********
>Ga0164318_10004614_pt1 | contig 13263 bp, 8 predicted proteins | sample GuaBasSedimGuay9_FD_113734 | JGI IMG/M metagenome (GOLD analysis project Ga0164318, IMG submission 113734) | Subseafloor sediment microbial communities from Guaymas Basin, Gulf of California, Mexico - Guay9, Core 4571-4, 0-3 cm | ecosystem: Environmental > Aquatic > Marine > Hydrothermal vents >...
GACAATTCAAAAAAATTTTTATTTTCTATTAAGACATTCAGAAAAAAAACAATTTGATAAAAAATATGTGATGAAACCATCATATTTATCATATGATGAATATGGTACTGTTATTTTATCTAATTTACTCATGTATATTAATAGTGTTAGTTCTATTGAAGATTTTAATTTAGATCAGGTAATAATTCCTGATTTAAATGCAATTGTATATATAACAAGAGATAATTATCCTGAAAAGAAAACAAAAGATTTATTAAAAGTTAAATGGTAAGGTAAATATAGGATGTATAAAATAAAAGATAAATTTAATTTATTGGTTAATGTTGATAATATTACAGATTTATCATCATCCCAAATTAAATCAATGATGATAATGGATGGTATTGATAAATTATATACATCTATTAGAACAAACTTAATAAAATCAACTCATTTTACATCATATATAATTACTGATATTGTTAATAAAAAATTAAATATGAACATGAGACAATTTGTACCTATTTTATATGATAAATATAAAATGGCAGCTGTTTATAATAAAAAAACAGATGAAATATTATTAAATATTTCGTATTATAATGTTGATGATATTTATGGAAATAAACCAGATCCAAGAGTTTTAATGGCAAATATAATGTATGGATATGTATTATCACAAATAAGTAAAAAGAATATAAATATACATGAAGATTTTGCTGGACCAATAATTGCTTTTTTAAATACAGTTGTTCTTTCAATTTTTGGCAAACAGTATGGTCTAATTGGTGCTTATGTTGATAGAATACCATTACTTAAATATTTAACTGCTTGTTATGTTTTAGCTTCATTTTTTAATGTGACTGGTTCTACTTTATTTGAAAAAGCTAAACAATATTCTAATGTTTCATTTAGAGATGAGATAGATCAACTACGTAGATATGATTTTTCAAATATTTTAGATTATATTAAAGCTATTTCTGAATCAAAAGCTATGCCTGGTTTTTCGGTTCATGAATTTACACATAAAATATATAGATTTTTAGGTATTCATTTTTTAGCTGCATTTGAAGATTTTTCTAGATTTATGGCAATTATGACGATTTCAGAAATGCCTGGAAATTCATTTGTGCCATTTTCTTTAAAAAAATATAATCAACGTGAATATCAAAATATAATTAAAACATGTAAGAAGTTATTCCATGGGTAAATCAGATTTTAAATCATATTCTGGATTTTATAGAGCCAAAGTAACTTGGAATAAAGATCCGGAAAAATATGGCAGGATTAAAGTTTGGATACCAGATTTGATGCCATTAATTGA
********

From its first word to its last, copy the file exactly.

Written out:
>Ga0164318_10004614_pt1 | contig 13263 bp, 8 predicted proteins | sample GuaBasSedimGuay9_FD_113734 | JGI IMG/M metagenome (GOLD analysis project Ga0164318, IMG submission 113734) | Subseafloor sediment microbial communities from Guaymas Basin, Gulf of California, Mexico - Guay9, Core 4571-4, 0-3 cm | ecosystem: Environmental > Aquatic > Marine > Hydrothermal vents >...
GACAATTCAAAAAAATTTTTATTTTCTATTAAGACATTCAGAAAAAAAACAATTTGATAAAAAATATGTGATGAAACCATCATATTTATCATATGATGAATATGGTACTGTTATTTTATCTAATTTACTCATGTATATTAATAGTGTTAGTTCTATTGAAGATTTTAATTTAGATCAGGTAATAATTCCTGATTTAAATGCAATTGTATATATAACAAGAGATAATTATCCTGAAAAGAAAACAAAAGATTTATTAAAAGTTAAATGGTAAGGTAAATATAGGATGTATAAAATAAAAGATAAATTTAATTTATTGGTTAATGTTGATAATATTACAGATTTATCATCATCCCAAATTAAATCAATGATGATAATGGATGGTATTGATAAATTATATACATCTATTAGAACAAACTTAATAAAATCAACTCATTTTACATCATATATAATTACTGATATTGTTAATAAAAAATTAAATATGAACATGAGACAATTTGTACCTATTTTATATGATAAATATAAAATGGCAGCTGTTTATAATAAAAAAACAGATGAAATATTATTAAATATTTCGTATTATAATGTTGATGATATTTATGGAAATAAACCAGATCCAAGAGTTTTAATGGCAAATATAATGTATGGATATGTATTATCACAAATAAGTAAAAAGAATATAAATATACATGAAGATTTTGCTGGACCAATAATTGCTTTTTTAAATACAGTTGTTCTTTCAATTTTTGGCAAACAGTATGGTCTAATTGGTGCTTATGTTGATAGAATACCATTACTTAAATATTTAACTGCTTGTTATGTTTTAGCTTCATTTTTTAATGTGACTGGTTCTACTTTATTTGAAAAAGCTAAACAATATTCTAATGTTTCATTTAGAGATGAGATAGATCAACTACGTAGATATGATTTTTCAAATATTTTAGATTATATTAAAGCTATTTCTGAATCAAAAGCTATGCCTGGTTTTTCGGTTCATGAATTTACACATAAAATATATAGATTTTTAGGTATTCATTTTTTAGCTGCATTTGAAGATTTTTCTAGATTTATGGCAATTATGACGATTTCAGAAATGCCTGGAAATTCATTTGTGCCATTTTCTTTAAAAAAATATAATCAACGTGAATATCAAAATATAATTAAAACATGTAAGAAGTTATTCCATGGGTAAATCAGATTTTAAATCATATTCTGGATTTTATAGAGCCAAAGTAACTTGGAATAAAGATCCGGAAAAATATGGCAGGATTAAAGTTTGGATACCAGATTTGATGCCATTAATTGA